# Minimum of Ʃ$^{n}_{i=1}$$\left|x_{i}-z\right|$

1. Nov 30, 2012

### no_alone

1. The problem statement, all variables and given/known data
Hello,
I have a question what is
What is the minimum of Ʃ$^{n}_{i=1}$$\left|x_{i}-z\right|$
x$_{i}$ are constants

2. Relevant equations
Not Much

3. The attempt at a solution
I split the sum to 3 sums
Ʃ$^{}_{x_{i}>z}$$(x_{i}-z)$ + Ʃ$^{}_{x_{i}<z}$$(-x_{i}+z)$+Ʃ$^{}_{x_{i}=z}$$(x_{i}-z)$
then I split the sums again:
Ʃ$^{}_{x_{i}>z}$$(x_{i})$+Ʃ$^{}_{x_{i}>z}$$(-z)$ + Ʃ$^{}_{x_{i}<z}$$(-x_{i})$ + Ʃ$^{}_{x_{i}<z}$$(z)$+Ʃ$^{}_{x_{i}=z}$$(x_{i}-z)$
This is Equall to
Ʃ$^{}_{x_{i}>z}$$(x_{i})$-$n^{}_{x_{i}>z}$$*z$ + Ʃ$^{}_{x_{i}<z}$$(-x_{i})$ + $n^{}_{x_{i}<z}$$*z$+Ʃ$^{}_{x_{i}=z}$$x_{i}-z$-$n^{}_{x_{i}=z}$$z$

Then I derivative by z and =0 to find maximum
I get:
-$n^{}_{x_{i}>z}$+ $n^{}_{x_{i}<z}$-$n^{}_{x_{i}=z}$=0

If x_{i}≠z for every i then
-$n^{}_{x_{i}>z}$+ $n^{}_{x_{i}<z}$=0

$n^{}_{x_{i}<z}$=$n^{}_{x_{i}>z}$

If there is i that x_{i}=z
$n^{}_{x_{i}<z}$ = $n^{}_{x_{i}>z}$+$n^{}_{x_{i}=z}$

What we get is that the minimus is when z is the median of x_{i}

But I have a problem, when I try for example to derivate:
$n^{}_{x_{i}<z}$$*z$
n is dependent on z soo... I cannot do it! I dont know how to derivate it...

Thank's for the help

2. Nov 30, 2012

### MathematicalPhysicist

This is a nonnegative function, so you want to find for which value of z it gets the minimal value.

As always we have the arithmetic-geometrical means inequality:

$$\sum_{i=1}^{n}\frac{|z-x_i|}{n} \geq \prod_{i=1}^{n} (|z-x_i|)^{\frac{1}{n}}$$

So the minimum value of this function is achieved when the above LHS equals the RHS, and this happens when:

$$|z-x_i|=|z-x_j|$$ for all $$i\neq j$$.

3. Nov 30, 2012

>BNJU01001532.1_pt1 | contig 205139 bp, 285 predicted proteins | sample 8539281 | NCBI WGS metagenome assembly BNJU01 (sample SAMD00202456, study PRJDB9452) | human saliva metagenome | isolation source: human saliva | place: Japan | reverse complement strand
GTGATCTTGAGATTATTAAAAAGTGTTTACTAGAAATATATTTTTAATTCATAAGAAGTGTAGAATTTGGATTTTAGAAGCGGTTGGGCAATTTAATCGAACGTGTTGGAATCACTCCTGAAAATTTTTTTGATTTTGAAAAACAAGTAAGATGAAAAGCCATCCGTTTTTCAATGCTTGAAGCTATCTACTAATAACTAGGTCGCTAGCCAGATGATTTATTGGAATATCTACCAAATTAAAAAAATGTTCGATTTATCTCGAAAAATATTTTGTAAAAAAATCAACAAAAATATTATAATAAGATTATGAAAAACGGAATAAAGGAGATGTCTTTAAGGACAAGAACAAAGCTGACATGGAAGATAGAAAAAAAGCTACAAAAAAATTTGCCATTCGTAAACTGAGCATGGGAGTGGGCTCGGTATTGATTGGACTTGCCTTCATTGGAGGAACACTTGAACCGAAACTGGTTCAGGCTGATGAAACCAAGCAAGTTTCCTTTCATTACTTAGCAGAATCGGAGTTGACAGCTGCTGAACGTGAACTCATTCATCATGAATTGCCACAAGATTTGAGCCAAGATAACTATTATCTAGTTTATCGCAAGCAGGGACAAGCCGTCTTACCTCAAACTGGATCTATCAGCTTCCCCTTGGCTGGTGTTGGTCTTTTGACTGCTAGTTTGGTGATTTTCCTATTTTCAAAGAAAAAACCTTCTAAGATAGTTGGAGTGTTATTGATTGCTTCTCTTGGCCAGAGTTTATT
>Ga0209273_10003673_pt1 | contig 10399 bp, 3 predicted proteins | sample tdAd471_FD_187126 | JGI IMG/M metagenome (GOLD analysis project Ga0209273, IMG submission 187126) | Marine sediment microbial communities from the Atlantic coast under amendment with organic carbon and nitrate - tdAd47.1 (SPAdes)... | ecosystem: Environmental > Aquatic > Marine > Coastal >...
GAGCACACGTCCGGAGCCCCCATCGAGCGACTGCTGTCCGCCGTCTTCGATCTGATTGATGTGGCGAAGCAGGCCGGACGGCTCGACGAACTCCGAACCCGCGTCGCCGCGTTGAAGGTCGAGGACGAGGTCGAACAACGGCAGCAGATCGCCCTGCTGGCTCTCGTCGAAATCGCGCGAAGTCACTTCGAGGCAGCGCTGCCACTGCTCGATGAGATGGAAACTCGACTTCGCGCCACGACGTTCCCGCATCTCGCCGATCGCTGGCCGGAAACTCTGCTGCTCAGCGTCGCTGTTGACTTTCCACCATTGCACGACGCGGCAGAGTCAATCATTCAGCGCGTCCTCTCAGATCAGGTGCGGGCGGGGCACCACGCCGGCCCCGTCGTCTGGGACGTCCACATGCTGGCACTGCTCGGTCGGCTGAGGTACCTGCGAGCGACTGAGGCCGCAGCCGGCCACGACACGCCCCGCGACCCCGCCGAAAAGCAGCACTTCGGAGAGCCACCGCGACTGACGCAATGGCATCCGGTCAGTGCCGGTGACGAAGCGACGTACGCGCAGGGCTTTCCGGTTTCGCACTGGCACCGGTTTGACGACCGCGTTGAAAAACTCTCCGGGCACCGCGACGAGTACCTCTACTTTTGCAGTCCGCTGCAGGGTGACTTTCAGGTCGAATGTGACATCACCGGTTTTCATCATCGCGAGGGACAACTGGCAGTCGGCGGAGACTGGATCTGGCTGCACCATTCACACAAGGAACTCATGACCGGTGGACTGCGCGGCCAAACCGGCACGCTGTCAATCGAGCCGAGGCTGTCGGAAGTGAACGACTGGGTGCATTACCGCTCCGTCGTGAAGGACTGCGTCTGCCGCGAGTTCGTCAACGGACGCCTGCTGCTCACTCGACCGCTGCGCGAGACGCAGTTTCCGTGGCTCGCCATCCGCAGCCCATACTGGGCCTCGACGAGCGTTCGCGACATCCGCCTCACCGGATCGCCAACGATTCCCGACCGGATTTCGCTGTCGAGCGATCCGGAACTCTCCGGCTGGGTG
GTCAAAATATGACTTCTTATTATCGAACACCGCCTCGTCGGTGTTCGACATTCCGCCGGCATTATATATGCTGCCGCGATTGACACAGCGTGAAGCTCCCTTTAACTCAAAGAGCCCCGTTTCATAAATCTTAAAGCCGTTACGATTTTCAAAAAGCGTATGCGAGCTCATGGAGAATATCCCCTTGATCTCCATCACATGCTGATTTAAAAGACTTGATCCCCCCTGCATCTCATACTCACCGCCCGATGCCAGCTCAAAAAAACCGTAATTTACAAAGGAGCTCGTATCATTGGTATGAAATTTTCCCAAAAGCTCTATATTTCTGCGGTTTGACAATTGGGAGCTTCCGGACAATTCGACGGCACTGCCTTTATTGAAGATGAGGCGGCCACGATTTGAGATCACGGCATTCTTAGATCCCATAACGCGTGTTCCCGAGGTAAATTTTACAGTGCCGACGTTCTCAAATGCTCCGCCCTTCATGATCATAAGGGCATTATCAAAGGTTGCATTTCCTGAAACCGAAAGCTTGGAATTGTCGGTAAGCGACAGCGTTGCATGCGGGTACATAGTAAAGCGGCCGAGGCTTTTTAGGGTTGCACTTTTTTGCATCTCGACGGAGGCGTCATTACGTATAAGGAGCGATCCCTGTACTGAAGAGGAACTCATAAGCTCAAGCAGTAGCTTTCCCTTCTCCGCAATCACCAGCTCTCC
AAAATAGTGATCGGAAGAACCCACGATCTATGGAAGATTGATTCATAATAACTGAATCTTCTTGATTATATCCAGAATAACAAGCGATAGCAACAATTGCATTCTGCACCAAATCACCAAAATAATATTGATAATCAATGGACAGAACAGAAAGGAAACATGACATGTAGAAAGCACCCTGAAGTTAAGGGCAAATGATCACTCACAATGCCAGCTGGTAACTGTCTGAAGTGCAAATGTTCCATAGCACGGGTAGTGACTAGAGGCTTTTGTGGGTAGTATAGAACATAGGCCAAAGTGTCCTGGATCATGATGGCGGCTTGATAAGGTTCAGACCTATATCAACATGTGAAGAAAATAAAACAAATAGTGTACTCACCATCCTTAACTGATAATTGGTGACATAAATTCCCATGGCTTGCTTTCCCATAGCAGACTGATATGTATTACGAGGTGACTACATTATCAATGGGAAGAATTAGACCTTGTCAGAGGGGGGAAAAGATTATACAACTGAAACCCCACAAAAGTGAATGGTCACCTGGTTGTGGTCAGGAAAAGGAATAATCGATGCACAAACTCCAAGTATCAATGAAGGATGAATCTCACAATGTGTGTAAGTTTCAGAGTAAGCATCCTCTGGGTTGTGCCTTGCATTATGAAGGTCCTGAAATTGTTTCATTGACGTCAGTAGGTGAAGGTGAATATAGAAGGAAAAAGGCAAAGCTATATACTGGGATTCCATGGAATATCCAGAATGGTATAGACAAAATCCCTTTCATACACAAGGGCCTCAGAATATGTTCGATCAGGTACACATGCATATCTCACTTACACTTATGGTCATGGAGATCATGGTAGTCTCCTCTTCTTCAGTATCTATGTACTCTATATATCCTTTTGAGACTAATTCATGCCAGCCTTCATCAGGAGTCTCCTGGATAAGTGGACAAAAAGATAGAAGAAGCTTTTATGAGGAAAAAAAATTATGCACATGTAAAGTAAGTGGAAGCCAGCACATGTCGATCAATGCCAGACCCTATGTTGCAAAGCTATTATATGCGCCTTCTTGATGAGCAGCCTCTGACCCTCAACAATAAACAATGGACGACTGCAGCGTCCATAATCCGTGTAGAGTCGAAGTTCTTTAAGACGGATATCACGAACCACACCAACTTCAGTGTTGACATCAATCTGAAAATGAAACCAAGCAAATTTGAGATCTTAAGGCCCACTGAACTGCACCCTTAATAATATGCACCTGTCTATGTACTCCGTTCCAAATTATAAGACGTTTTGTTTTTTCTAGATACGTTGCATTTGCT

### Ray Vickson

Setting the derivative to zero is a mistake: the function $f(z) =\sum_i |z - x_i|$ is piecewise differentiable only, and may not have a derivative at all at the minimizing point. For example, draw the graph of $f(z) = |z-1|+|z-2|+|z-3|.$

You are correct that the minimum is at the median, but there is an easier way to get this: imagine that the x_i are sorted in increasing order, so $x_1 < x_2 < \cdots < x_n$; I'll let you worry about the modifications needed in the argument if some of the x_i are equal. So, to the left of x_1 the slope of the graph of f(z) is -n, because
$$f(z) = \sum_{i=1}^n x_i - nz$$ when z < x_1 . As z increases through x_1 the slope increases by 2, to become -n+2. Every time z passes through the next x_i the slope increases by 2.

4. Nov 30, 2012

### Michael Redei

If you're looking for a minimum of the form $\sum|x|$, you can look at the function $\sum x^2$ instead, since |x| and x² are extreme at the same places.

If you do that for this case, you'll be led to the arithmetic mean of the xi and not their median.

5. Nov 30, 2012

### Ray Vickson

In this problem the minimum is at the median, not at the mean. The two forms |x-z| and (x-z)^2 give different things when there is more than one such term.